Review | A ‘disabled person in a non-disabled world’, Alice Wong, activist, tells her life story with a mix of rage and humour
- Alice Wong’s Hong Kong immigrant parents were told she would die in childhood, but she survived and has thrived as a determined advocate for her fellow disabled
- In Year of the Tiger – An Activist’s Life, she offers glimpses of her cyborg-like existence, love of cats, coffee and food, and enthusiasm for nerd culture
Ever since her childhood, disabled activist Alice Wong has had an affinity with Star Trek and X-Men, not only because of the superpowers of the cyborgs and mutants who coexisted with humans in those worlds. She has resonated with those and other sci-fi aliens for different reasons.
Like a cyborg, for example, Wong’s body is enmeshed in technology setting her apart from other humans: she relies on a power wheelchair for daily life, as well as a non-invasive ventilator and a spine fused with metal rods and wires.
As for her “superpowers”? Long before “WFH” and “Zoom” became buzz terms, Wong had championed the rights of people with disabilities to work remotely, and participate in civic and political activities online. She tapped into the power of the internet to build online disabled communities, giving voice to a group that has often been undervalued and overlooked.
“For many disabled, sick and immunocompromised people like myself, we have always lived with uncertainty and are skilled in adapting to hostile circumstances in a world that was never designed for us in the first place,” Wong, a self-described “disabled oracle”, writes in Year of the Tiger – An Activist’s Life.
While memoirs by disabled authors are typically tragedy-to-miracle or harrowing-yet-triumphant narratives, Year of the Tiger is anything but. Through a collage of her essays, interviews, photos and commissioned artworks, readers are offered a glimpse into the multifaceted life of one of the most influential disabled activists in the United States.
She is also a talented storyteller, a versatile media maker, a food lover and a diehard enthusiast of nerd culture.
At seven, Wong stopped walking and, seven years later, she underwent spinal fusion surgery to treat severe scoliosis. The near-fatal procedure so weakened her diaphragm she will for the rest of her life rely on a ventilator to breathe.
Wong stumbled into activism almost by necessity. After being told by a high-school teacher she could not continue drama lessons because of her disabilities, and having to move from Indianapolis – where accessible housing for the disabled was non-existent – to San Francisco for graduate school, she decided to channel her anger and frustration with the ableist world into bringing systemic changes for disabled communities.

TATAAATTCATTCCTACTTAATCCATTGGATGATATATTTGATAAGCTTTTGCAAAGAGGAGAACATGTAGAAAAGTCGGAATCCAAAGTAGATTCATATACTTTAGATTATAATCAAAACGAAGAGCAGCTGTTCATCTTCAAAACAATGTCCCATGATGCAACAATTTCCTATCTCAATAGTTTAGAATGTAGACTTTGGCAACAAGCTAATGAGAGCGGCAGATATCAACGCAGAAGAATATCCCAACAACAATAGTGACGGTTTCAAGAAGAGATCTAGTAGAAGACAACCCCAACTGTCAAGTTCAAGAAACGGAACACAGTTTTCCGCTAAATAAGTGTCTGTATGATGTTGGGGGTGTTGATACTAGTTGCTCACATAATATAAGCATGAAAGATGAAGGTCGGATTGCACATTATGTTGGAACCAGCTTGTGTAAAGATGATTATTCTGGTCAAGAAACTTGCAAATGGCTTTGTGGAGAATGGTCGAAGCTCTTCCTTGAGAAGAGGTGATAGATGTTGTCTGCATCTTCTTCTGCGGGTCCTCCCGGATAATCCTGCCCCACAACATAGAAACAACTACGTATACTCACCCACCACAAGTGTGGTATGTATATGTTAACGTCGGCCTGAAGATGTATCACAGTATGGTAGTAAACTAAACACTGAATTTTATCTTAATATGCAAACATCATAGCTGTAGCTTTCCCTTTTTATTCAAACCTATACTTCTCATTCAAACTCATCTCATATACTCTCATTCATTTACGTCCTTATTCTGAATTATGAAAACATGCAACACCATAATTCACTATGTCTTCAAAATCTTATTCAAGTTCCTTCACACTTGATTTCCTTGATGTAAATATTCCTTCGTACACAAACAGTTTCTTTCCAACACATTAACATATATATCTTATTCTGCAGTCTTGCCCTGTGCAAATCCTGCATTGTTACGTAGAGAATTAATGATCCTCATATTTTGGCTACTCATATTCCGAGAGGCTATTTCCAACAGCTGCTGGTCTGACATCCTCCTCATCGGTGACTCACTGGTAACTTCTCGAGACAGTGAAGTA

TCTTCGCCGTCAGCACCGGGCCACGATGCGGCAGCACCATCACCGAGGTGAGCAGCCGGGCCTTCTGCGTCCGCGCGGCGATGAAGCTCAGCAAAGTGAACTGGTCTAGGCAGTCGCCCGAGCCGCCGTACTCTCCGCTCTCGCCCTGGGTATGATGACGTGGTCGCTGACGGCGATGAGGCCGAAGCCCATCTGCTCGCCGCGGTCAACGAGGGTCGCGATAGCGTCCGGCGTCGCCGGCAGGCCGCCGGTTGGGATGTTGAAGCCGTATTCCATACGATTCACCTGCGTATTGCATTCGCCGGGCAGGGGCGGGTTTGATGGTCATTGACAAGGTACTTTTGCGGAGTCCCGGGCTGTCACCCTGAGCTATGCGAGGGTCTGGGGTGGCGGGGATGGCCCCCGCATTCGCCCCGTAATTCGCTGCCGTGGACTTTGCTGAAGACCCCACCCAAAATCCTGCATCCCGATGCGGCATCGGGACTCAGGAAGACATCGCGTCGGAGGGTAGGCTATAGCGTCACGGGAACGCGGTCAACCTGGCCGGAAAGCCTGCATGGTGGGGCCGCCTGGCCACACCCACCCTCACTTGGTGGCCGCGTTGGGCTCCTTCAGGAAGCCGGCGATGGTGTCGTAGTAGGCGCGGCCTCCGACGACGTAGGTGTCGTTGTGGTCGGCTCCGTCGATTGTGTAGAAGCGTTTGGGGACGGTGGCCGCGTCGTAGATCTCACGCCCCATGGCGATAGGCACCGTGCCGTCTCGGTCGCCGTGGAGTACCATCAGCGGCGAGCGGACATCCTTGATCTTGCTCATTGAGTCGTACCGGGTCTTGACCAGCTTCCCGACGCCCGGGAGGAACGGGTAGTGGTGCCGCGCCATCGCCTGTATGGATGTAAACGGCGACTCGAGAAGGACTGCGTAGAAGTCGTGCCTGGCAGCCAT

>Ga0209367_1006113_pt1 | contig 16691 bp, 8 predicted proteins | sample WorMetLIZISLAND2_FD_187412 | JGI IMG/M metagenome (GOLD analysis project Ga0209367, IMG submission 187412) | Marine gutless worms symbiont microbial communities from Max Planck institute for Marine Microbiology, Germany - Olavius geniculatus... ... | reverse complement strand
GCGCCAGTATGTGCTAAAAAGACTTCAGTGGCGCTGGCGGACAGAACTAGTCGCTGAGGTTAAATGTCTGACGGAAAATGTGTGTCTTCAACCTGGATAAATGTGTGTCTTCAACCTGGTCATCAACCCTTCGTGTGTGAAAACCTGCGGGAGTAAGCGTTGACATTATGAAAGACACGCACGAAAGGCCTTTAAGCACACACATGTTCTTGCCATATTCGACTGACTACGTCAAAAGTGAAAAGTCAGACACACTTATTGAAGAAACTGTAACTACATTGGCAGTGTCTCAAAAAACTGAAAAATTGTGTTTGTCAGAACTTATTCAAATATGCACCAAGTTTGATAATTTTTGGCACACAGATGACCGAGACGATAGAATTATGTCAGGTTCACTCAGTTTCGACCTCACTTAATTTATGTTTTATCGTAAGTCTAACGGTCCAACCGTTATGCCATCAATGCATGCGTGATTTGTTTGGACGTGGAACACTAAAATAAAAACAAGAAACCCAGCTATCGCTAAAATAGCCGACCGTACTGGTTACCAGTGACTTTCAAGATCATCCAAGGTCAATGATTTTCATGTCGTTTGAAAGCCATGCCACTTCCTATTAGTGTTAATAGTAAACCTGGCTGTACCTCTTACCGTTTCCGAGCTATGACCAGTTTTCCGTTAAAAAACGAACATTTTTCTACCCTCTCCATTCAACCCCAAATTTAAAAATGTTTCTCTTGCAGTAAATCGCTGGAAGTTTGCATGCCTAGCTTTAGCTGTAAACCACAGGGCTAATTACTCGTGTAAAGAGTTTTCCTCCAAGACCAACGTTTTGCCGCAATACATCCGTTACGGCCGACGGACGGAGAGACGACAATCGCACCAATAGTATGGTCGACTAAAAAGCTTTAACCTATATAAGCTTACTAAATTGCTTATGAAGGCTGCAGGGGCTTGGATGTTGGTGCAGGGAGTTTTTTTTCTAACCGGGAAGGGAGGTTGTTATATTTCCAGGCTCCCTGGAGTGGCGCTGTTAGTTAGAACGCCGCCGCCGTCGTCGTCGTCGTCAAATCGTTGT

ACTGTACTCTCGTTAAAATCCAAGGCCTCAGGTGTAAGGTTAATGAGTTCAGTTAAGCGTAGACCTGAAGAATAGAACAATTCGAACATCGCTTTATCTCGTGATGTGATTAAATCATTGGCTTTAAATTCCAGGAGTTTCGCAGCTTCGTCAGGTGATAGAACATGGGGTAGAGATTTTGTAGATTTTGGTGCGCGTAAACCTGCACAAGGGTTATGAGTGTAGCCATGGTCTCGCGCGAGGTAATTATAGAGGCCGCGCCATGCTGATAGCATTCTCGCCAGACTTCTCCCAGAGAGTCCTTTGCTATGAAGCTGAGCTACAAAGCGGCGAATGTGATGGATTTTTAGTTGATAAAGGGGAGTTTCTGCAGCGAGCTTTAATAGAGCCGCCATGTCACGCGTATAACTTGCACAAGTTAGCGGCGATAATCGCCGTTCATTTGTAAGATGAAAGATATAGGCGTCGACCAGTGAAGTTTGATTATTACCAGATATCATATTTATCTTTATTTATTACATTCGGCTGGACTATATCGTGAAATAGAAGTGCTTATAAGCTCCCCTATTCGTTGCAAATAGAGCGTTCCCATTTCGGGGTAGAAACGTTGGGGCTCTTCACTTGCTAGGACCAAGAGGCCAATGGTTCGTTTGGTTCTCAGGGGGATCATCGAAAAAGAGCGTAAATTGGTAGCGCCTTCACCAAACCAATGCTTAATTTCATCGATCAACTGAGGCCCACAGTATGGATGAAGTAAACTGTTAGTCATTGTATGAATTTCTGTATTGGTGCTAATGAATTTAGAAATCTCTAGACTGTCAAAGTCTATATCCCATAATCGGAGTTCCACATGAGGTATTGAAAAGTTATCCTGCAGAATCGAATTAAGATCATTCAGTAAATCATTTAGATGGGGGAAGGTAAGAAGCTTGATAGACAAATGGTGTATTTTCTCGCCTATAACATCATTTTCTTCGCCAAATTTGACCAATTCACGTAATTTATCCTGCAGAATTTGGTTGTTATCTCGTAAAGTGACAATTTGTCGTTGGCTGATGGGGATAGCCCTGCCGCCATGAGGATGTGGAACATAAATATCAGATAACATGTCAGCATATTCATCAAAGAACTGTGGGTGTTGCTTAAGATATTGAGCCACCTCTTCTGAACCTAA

The 48-year-old is perhaps best known for launching the Disability Visibility Project in 2014, an online community that amplifies disability media and culture, and for two years she worked with the National Council on Disability as a policy adviser to Barack Obama. In 2015, she met the then US president via a Beam Pro telepresence robot – reportedly the first person to use the remote technology to attend a White House event.
Despite her achievements, the activist’s uncomfortable assessment that she is a “disabled person in a non-disabled world” is palpable throughout the book. As someone relying on state funding for access to personal assistance services for almost every aspect of her daily activities, she is constantly aware that she may be just “one crisis or policy change away from institutionalisation”.
At the peak of the pandemic, Wong learned from a recall notice that she might have for years been breathing in toxic particles as a result of a faulty design of her life-sustaining ventilator.
“As I fight for access to inhale and exhale, I am forced to welcome untold numbers of particles into my body that can endanger my peripheral existence even more. I am an unwitting character in a eugenic horror movie based on real events,” she writes.
While there may be no end to her challenges, underlying Wong’s rage and vulnerability – and witty humour – is always a fierce will to live life to the fullest.
Aside from her activist work, the book also features lighthearted observations on everything from her Chinese heritage, to friendships and her love of food, coffee and cats.
Using her own story, Wong opens our eyes to a marginalised group of creative, adaptive and resourceful people who have enormous, untapped potential: “If there’s anything to come out of this pandemic, I hope that people realise that, for many of us, we have always been here, we have always survived. And in many cases, we have the solutions.”
Year of the Tiger – An Activist’s Life by Alice Wong, pub. Vintage